Art Basel 2018

Art Basel 2018

Our Top 5 Must Sees

The global art market converges in Switzerland this week for Art Basel, the largest annual gathering of dealers and collectors—and a massive crowd of visiting public. Last year, nearly 100,000 guests swarmed the Messeplatz, the event hall where the show is held, over a period of six days.

With more than 4,000 artists on view this year, the fair is divided into eight sectors: “Galleries,” a hive of art-filled booths rented to the world’s leading dealers of modern and contemporary art; “Feature,” where the emphasis is on expertly curated exhibits; “Statements,” which showcases solo projects by young, emerging artists; “Edition,” for publishers of numbered works, prints, and multiples; “Unlimited,” for oversized works fit to fill the vast, hangar-like space of the Messeplatz’s central hall; “Magazines,” dedicated to art-focused publications; “Parcours,” for which site-specific works—sculptures, interventions, and performances—have been commissioned for surprising locales around the city of Basel; and “Film,” a week-long program of films by and about artists.

Here are five of the most sensational and thought-provoking works on view this year:

1. Promession® (camoii preteen), 2018, by Aude Pariset.

Berlin-based gallery Sandy Brown presents Aude Pariset’s sculptural installation of children’s mattresses encased in vented vitrines. The vents, it turns out, are so that scores of wriggling mealworms inside can breathe. Over the course of the fair, these plastic-consuming larvae will eat away at the synthetic bedding, slowly abstracting the material’s original form.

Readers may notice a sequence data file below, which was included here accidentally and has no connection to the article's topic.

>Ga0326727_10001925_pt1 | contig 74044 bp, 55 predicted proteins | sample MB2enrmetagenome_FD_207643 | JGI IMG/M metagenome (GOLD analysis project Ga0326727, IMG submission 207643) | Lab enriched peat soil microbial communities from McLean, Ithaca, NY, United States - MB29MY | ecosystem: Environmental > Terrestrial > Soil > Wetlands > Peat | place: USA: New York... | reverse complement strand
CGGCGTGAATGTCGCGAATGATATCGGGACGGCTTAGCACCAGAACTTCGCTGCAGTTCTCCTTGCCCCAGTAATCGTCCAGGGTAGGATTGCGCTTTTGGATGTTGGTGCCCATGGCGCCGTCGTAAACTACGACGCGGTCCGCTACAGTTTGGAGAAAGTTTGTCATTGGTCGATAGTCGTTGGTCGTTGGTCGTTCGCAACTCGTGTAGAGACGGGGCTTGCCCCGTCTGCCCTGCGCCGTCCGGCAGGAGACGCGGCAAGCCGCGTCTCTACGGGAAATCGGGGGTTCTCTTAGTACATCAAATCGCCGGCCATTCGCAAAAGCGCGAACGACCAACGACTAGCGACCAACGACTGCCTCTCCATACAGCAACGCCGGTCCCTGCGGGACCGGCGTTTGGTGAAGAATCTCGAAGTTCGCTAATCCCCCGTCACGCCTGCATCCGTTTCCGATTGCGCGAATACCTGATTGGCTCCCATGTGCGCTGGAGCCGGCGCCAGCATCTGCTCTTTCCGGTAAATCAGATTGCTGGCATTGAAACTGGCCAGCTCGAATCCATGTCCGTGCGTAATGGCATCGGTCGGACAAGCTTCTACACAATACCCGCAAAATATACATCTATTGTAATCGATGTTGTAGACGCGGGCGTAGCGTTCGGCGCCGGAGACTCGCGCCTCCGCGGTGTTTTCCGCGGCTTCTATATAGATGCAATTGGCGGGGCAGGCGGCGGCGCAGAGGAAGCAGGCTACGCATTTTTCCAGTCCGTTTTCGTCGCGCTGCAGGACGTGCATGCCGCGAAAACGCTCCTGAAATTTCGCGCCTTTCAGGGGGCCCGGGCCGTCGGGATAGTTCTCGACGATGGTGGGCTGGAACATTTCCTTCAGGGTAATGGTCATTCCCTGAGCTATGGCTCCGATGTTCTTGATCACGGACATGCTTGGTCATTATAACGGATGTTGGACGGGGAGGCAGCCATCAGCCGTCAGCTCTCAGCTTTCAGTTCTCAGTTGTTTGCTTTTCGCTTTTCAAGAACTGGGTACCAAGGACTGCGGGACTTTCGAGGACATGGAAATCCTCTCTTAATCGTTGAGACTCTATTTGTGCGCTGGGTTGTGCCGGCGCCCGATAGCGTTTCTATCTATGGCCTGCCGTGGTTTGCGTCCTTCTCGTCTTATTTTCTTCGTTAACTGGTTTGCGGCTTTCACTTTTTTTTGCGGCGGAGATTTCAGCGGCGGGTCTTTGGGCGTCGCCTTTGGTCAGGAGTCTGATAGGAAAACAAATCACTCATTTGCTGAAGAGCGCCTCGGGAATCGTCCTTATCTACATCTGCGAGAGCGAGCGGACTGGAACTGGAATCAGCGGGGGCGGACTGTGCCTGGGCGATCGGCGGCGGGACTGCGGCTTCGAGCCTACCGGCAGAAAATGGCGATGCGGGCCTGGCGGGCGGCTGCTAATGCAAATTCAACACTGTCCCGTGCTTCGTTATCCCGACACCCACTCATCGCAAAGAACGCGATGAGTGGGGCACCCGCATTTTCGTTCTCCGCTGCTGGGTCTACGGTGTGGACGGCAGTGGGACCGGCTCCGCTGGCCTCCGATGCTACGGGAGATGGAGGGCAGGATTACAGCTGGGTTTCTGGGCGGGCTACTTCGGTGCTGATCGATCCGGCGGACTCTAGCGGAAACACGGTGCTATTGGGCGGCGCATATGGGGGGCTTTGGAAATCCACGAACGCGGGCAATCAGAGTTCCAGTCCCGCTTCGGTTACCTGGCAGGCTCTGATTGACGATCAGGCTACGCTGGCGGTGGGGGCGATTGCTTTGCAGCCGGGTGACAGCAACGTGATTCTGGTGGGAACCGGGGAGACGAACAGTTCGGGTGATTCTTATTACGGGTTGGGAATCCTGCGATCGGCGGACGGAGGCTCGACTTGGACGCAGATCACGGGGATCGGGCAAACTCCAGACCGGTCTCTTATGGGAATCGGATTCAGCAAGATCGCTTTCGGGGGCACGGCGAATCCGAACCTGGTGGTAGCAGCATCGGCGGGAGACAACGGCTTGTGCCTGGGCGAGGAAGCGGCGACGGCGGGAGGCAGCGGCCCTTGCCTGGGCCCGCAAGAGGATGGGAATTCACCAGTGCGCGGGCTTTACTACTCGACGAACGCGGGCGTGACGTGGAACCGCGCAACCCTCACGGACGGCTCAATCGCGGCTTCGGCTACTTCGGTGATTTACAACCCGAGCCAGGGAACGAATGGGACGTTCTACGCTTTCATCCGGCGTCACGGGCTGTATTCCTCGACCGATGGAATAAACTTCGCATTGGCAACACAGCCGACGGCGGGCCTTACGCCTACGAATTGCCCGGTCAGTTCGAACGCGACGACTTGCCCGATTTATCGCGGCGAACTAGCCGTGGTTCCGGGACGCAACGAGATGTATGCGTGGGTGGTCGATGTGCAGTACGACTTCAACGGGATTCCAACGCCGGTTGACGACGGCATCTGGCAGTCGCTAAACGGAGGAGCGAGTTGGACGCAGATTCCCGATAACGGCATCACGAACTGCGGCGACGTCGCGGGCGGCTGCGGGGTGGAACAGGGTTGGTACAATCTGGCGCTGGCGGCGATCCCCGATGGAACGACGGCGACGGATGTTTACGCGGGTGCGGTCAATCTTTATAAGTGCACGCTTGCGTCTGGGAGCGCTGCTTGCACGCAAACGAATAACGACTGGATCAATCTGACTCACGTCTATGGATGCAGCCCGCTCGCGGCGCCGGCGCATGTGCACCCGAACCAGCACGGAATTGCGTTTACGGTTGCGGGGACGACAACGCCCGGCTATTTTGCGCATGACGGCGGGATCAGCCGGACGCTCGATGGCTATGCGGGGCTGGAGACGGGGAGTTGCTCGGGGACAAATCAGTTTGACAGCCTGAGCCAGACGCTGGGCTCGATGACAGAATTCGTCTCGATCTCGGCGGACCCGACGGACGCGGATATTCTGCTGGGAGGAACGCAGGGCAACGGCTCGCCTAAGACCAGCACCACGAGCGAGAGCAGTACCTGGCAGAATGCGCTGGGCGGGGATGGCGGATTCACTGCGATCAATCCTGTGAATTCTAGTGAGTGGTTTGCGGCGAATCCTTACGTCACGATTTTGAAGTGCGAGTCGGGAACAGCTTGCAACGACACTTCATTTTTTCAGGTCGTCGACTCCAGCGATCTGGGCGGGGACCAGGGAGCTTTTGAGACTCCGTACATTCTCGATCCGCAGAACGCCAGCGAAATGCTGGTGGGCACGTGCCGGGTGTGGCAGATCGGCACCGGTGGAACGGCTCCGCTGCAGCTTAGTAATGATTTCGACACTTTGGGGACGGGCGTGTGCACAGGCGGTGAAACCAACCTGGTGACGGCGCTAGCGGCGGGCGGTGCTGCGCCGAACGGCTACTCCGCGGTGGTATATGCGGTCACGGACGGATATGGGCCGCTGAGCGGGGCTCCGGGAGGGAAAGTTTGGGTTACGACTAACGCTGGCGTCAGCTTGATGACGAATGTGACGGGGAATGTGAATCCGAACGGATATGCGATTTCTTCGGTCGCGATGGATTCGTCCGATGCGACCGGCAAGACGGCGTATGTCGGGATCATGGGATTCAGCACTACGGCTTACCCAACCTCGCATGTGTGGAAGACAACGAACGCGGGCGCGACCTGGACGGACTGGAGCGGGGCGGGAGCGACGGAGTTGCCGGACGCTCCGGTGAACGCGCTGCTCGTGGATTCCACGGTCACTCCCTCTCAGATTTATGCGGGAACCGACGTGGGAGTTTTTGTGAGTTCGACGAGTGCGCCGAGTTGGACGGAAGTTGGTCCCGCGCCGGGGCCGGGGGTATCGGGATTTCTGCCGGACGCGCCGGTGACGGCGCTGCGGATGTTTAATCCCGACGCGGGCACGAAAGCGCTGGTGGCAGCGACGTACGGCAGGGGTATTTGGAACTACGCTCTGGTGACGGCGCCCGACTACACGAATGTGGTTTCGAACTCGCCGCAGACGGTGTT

2. Negative Positives: The Guardian Archive, 2007 – 2017, by Lubaina Himid

The 64-year-old Zanzibar-born artist Lubaina Himid was a relative unknown until last December, when she claimed Britain’s prestigious Turner Prize. Now, Basel is abuzz over her Negative Positives series, an ongoing project in which she paints pages from The Guardian in ways that draw attention to representations of people of color. In the Feature sector, Himid’s gallery, Hollybush Gardens, has given over its entire exhibition space to her work, which also includes paintings on canvas and on the inside of wooden drawers.


3. Exomind (Deep Water), 2017, by Pierre Huyghe

Crouching among the vegetation in the Allgemeine Lesegesellschaft garden is a female form made of concrete, its head oversized and alien. This is a sculpture produced for Parcours by the installation artist Pierre Huyghe. Approaching visitors will discover that the figure’s oblong head is a honeycomb, inhabited by live and very active bees. One could say insects are having a moment. But Huyghe, who is based in France, has been working with complex biological systems for years: his 2015 rooftop exhibition at The Metropolitan Museum of Art included an aquatic habitat for tiny lampreys and tadpole shrimp


4. Entertainment Center, 2018, by Jacolby Satterwhite

Los Angeles gallery Morán Morán has dedicated its booth to bold digital works by Jacolby Satterwhite, a young multimedia artist based in New York. Satterwhite deploys virtual reality, 3D-printed sculpture, and video animation, all against a background of custom-printed wallpaper, in a hypnotic tribute to his late mother (whose voice is mixed with house music in the album-length soundtrack).


5. Conceiving Ada, 1997, by Lynn Hershman Leeson

Tilda Swinton makes an appearance in Basel as the title character in a little-known film from 1997 by artist Lynn Hershman Leeson. Conceiving Ada mixes history with fantasy in a story about the 19th-century mathematician Ada Lovelace, creator of the first computer program, who is pursued across time and space by Emmy, a techie living in the present day. The screening will be followed by a Q&A with the 77-year-old artist and Maxa Zoller, curator of Basel’s Film sector, on Thursday, 6/14, at 7pm.